Georgia businesses cautious about apparent Biden win

Companies mum as Trump contests results; change in trade policies?

Some local business leaders Monday were cautiously hopeful that a Biden administration will be good for Georgia, sticking with the current policies that have pumped up profits and ratcheting back those that have hurt.

Other companies considered the divisive election and results that are still contentious and simply chose to stay mum.

On Saturday, with just a few votes to be counted, major media outlets declared Democrat Joe Biden the winner of the presidential election. In response, President Donald Trump has made claims of fraud, so far without evidence, and said he will fight on through recounts and court challenges.

Biden’s apparent triumph sent thousands into the streets to celebrate in Atlanta and elsewhere, while spurring some counter-demonstrations too.

But business just wants stability, said Jason Moss, chief executive of the Georgia Manufacturing Alliance.

Credit: Contributed, Georgia Manufacturing Alliance

Credit: Contributed, Georgia Manufacturing Alliance

“Right now, for most of our companies, business is good and they’re making plans to increase staff and production,” he said. “But a lot of things are on pause until there is some certainty in the national leadership.”

While some sectors were hurt, some manufacturers benefited from Trump-triggered tension over trade, including tariff wars with China and other countries. For instance, jobs in metal-producing moved from overseas to Georgia, Moss said. “We would like to see those policies kept in place.”

However it might shake out for narrow sectors, a new regime for managing international trade could be good for business overall, said Raymond Hill, senior lecturer Emory’s Goizueta School of Business. “Biden said he would have less contentious trade policies and Georgia might benefit from that. The Port of Savannah would also benefit from smoother trade relations.”

Savannah and Brunswick, Georgia’s ports, account for 8% of the state’s gross domestic product, according to the state authority that manages them. Savannah this year leads the nation in the volume of exports.

Agriculture — Georgia’s largest sector — has paid a price for Trump’s trade battles.

When Trump raised tariffs on Chinese goods, China retaliated with fees on key crops like cotton and peanuts, causing sales and prices to crater for Georgia farmers. Farmers hope China will reciprocate if a Biden administration reverses Trump tariffs.

Whoever is president needs to think of the farmers, said Zippy Duvall, a Georgia farmer and president of American Farm Bureau, an association of farmers and ranchers. “We stand ready to work with our elected leaders to ensure farmers and ranchers regain their footing.”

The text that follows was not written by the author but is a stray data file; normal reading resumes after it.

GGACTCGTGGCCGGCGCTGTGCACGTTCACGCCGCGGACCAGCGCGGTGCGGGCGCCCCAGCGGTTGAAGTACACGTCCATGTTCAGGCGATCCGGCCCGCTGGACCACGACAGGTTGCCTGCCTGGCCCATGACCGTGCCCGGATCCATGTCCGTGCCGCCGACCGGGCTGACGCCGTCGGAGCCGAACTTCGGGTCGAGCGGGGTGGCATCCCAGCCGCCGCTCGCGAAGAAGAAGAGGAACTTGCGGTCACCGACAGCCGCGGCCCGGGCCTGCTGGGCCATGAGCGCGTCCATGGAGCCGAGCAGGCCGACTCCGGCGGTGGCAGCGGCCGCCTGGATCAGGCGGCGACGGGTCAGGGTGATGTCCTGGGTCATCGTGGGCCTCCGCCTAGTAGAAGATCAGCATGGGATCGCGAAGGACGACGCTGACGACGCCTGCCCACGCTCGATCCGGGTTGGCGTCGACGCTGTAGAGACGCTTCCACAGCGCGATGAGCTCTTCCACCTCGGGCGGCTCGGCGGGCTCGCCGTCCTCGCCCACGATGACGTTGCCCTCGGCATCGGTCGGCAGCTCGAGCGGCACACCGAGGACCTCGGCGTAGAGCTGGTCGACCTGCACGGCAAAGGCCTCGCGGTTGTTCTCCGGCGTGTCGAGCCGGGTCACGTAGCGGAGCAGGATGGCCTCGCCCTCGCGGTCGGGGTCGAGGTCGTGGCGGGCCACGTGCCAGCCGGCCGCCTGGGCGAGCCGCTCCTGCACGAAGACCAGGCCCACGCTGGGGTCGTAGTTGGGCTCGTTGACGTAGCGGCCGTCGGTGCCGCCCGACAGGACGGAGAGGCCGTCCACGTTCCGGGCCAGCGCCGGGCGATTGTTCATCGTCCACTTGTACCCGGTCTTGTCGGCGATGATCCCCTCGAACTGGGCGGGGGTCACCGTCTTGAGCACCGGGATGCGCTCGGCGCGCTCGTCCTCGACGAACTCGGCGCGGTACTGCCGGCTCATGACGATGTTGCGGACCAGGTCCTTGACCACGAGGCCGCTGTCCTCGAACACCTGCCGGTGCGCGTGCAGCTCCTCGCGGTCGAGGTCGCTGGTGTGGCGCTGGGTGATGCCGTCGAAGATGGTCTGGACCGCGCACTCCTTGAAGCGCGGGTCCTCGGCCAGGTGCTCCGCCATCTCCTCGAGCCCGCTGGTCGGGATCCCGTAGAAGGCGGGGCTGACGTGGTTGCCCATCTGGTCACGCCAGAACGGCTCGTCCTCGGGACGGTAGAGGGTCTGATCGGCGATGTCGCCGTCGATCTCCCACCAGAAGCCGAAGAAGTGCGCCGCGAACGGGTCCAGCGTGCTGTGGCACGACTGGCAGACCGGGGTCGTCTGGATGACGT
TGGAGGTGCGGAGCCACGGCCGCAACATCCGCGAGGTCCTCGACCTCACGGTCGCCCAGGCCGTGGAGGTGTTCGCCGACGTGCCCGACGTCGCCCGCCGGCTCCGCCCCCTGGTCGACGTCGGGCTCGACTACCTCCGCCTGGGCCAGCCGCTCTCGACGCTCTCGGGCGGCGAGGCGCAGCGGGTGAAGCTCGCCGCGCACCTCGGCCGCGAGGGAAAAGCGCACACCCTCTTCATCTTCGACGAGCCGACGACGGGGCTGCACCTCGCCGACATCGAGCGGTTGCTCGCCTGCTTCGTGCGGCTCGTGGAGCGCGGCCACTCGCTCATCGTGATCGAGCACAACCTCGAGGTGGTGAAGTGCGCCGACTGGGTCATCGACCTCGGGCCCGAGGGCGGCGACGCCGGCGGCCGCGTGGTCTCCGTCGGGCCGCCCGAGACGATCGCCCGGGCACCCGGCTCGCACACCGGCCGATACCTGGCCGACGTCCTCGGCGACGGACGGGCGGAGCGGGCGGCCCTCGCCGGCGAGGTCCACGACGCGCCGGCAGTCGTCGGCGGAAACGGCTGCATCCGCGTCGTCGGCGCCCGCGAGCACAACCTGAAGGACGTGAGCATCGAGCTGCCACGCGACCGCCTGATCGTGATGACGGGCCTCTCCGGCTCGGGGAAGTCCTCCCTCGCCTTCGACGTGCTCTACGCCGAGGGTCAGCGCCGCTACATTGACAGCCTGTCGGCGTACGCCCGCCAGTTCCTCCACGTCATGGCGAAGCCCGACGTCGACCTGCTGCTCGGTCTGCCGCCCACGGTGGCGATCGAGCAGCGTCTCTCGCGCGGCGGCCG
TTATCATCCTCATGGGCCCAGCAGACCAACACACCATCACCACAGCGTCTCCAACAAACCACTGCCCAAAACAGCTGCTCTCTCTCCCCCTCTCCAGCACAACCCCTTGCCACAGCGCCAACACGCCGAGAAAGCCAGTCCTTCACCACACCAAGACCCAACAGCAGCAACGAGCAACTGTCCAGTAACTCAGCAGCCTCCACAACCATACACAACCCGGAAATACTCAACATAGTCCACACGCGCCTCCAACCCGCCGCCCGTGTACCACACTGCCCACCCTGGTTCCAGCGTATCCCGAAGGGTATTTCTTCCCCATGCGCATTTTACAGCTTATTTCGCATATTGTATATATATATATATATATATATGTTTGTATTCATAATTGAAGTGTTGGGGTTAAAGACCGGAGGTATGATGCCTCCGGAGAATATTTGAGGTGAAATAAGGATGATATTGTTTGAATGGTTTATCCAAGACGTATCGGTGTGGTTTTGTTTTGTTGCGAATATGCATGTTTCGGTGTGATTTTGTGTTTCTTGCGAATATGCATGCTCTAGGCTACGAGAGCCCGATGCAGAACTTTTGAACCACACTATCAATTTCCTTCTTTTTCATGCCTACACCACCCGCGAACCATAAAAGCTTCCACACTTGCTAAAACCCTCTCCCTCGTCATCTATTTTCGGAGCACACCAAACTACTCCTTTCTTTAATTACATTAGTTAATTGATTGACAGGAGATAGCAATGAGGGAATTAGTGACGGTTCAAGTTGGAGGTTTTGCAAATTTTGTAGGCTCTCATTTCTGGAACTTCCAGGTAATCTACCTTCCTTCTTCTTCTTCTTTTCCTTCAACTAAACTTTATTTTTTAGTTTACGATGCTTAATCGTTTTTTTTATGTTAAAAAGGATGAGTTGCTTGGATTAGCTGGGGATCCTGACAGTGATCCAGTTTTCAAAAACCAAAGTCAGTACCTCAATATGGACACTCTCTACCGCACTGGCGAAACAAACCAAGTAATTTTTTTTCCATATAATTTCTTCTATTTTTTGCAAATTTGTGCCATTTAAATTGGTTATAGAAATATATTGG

Disaster relief, trade mitigation payments and other farm supports will account for more than one-third of farm income this year, according to a recent University of Missouri analysis.

White House immigration policy — which Biden has pledged to reverse — has also made it harder for Georgia farmers to find the seasonal labor they need.

Whoever is president, the priorities are job creation and prosperity, including support of small business, modernizing infrastructure and training workers, said Chris Clark, chief executive of the Georgia Chamber of Commerce. “There will be differences of opinion on how to best move forward, but we stand ready to help get things done.”

In a statement, Dave Williams, senior vice president at the Metro Atlanta Chamber, said the organization was pleased with the record voter turnout, and praised the election as orderly and peaceful.

“This kind of ongoing civic engagement is critical regardless of political affiliation,” he said.

But with strong feelings on all sides — and with clients from various political persuasions — some companies contacted by The Atlanta Journal-Constitution simply chose silence. Among those choosing not to comment were Coca-Cola, Equifax and Chick-fil-A.

Home Depot, the largest firm based in Georgia by revenue, is reporting its earnings next week and is therefore in its “quiet period” in which it makes no public comment, a spokeswoman said.

Not that the huge company could entirely escape controversy: Co-founder Bernie Marcus has been a vocal supporter of Trump, sparking both calls for a boycott of Home Depot and praise from the president’s supporters.

On Monday, a company spokeswoman said Marcus left the company more than 15 years ago and does not speak for the $112-billion-a-year retailer.

Among the large companies, Southern Company was something of an exception, issuing a statement that mentioned neither Biden nor Trump by name.

“Southern Company looks forward to working with the incoming administration, our public service commissions, the re-elected and newly-elected members of Congress and other state and local policymakers,” said spokesperson Schuyler Baehman.

--Matt Kempner contributed to this report.